Julie, shit-poke is a word I learned from my father-in-law in Maine a few years ago. I had never heard a great blue heron called that before! Such gorgeous photography. You and Chet Baker were well rewarded for your tromp through the snow. The little birds in the first photo look like gems scattered across a snowy evening gown! Glad to see you have your priorities straight when it comes to birds and wires! I had to smile at that one! I can't put a brush pile out here in my neighborhood due to HOA regs, but Gus use to laugh at me leaving my Chrismtams tree out for the birds when we lived in other places. He's pretty tolerant of me and my bird watching but sometimes he thinks I take it a little too far! Have a safe trip and leave room in your brain for all those new experiences!

Hi Kathie,

Yeah, it's pretty crazy to leave ugly phone wires up when you don't have to have them any more, but that's the way we hang here.

Please allow me, because I'm snorting with affectionate laughter, to wish you a Merry Chrismtams.

Dog is my co-pilot,


Another adventure...soak it up.

Hug the Bacon real good!

It's well past time to go back into your profile and add yet another mastered art form: photographer. These images and the ones in the previous post are ravishing.

Your keen eye and that new wide-angle lens are a match made in heaven! What a world you show us. If I can be jealous of your winter wonderland whilst sitting under a hot pink bouganvillia plant in the 77 degreed Indochinese tropics - that says something about your artistry with the camera. I love the way you see the world. Thanks for sharing. Now, that said: more Guyana, more Guyana, more Guyana!

I'm with T.R. - Guyana and Honduras please. ;-)

Be safe in your travels.

I have to share with you that I wasn't a fan of Boston Terriers at all. I thought them quite homely. Chet Baker has changed all that. He made me laugh out loud when I see the pics you have of him. He is obviously quite intelligent, and more obviously adored.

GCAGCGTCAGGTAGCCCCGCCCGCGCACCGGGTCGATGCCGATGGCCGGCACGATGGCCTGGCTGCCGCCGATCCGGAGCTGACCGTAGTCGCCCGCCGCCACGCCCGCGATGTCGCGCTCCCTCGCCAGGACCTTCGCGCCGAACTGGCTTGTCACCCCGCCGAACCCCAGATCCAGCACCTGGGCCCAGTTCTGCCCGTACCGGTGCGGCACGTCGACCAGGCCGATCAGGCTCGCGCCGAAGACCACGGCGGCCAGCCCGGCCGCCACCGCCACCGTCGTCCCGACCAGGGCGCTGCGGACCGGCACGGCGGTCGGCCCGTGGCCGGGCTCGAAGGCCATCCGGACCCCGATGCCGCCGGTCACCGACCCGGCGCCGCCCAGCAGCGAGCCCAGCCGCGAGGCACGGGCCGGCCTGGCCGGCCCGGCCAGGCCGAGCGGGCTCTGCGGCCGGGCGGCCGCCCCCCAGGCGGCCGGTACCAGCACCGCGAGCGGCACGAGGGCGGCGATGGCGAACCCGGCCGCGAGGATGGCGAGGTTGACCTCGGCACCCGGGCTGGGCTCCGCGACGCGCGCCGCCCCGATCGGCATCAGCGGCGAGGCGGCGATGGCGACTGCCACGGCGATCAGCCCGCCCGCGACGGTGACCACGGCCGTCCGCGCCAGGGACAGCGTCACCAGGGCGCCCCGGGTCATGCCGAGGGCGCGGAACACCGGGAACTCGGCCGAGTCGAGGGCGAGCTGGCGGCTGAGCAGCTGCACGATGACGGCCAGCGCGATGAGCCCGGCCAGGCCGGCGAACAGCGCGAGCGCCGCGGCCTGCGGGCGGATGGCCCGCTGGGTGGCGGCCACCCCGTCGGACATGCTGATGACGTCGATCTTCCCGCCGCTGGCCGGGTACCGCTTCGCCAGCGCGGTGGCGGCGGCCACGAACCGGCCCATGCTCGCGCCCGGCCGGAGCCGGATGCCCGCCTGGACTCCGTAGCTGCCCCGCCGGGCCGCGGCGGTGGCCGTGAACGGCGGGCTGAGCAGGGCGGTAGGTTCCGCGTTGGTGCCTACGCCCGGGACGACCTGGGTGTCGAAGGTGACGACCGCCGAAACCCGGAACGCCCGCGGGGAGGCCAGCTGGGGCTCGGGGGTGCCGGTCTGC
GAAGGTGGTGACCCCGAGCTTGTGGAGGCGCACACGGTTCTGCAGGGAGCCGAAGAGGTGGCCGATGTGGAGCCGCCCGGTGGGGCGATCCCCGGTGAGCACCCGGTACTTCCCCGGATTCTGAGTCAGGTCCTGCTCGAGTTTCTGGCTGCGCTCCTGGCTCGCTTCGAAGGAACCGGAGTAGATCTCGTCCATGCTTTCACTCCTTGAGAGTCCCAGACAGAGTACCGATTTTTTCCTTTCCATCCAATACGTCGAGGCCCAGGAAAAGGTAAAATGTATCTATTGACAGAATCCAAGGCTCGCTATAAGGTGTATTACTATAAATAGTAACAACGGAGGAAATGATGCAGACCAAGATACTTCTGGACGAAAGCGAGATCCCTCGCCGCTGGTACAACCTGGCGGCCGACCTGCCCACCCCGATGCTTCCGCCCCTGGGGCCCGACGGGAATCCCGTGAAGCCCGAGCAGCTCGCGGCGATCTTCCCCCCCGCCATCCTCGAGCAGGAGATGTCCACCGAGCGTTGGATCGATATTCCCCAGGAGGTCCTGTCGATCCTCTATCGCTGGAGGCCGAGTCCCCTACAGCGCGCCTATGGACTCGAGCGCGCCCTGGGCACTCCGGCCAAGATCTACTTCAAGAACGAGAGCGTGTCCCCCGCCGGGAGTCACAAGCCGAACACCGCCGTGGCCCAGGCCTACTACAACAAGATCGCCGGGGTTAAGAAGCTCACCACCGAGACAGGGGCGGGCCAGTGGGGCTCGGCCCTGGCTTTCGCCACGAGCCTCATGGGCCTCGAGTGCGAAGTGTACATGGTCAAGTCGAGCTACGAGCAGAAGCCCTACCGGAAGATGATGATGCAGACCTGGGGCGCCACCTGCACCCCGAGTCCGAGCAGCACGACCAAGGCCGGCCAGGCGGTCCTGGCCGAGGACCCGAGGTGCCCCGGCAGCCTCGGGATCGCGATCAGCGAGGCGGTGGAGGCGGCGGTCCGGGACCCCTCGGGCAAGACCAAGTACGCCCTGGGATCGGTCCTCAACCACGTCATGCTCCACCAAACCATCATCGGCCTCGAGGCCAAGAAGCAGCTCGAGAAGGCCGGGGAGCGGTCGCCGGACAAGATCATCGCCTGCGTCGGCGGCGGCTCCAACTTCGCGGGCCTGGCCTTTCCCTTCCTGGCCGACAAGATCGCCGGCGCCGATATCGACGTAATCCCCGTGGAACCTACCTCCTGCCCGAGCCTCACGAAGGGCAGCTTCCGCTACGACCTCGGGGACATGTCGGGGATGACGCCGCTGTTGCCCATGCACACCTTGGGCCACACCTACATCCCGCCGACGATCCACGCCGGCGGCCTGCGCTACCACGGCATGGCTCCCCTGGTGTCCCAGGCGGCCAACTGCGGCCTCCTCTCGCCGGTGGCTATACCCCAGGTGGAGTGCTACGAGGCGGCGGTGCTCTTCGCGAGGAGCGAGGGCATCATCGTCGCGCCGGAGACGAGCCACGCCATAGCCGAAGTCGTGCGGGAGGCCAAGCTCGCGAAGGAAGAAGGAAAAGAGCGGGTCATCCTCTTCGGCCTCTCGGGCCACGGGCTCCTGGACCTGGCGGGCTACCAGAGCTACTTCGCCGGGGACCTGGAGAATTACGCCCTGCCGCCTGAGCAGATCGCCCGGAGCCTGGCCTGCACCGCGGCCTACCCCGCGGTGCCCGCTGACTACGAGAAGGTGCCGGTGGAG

Pat, I didn't like smooshy-faced googly-eyed dogs, either, until I had kids, and then a switch got flipped in me. Well, the switch flipped when I realized I wasn't going to have a third child. So I got a dog who, as my friend Margaret pointed out, is going to look like a baby for the rest of his life. And weighs just what a toddler would when lifted. Ahhh. These things are not coincidences.

I have a post coming up on Boston terrier prejudices that you will probably enjoy.

I too will be making an offering to the airline gods for good weather and no delays, as I wing toward Texas and temps in the upper 70s and lower 80s. I'm only packing shorts!

Wonderful post. I miss my marsh.

You are one travelin' fool! I wish you safe travels, and I hope that you have fun and learn lots and see things that make you jump up and down. Can I have butter and jam with my toasted Bacon brisket, please?

Now that's SEXY snow!

I enjoyed Pat's comment and your remarks about it. Do people really see Bostons as "homely"? I laughed out loud at that one!

Well, a day or so from now, you will have even more sexy snow, LOL~


I just stumbled upon your blog and love the photos you took of the snow.

Beautiful. I am coveting your camera...

Fantastic photos Julie! Some of the best I have ever seen you take, and that is saying something. I know people want to see more of Guyana and Honduras but what attracted me to your blog (and book) in the first place was the appreciation of the beauty present in our own backyards. Thanks for sharing your home with us and please continue to do so.

Ahh... Oh.... LOL! This snow series has been lovely and get fun!

God Speed. And/or Dog Speed. Enjoy your journey.

I'm glad you left the old phone sires for the birds. I still have the old TV antenna on the roof, disconnected since I got the satellite dish. It is perfect for a whole family of purple martins or one territorial mockingbird to perch.

Wishing you good weather and safe travels,


That's "wires," not "sires," LOL!

Now, phone sires would be nice - no more paying for new phones, just breed 'em!

~Kat, wondering why there is no "edit" feature to comments

as always, splendid landscapes and adorable small Boston

Beautiful pics.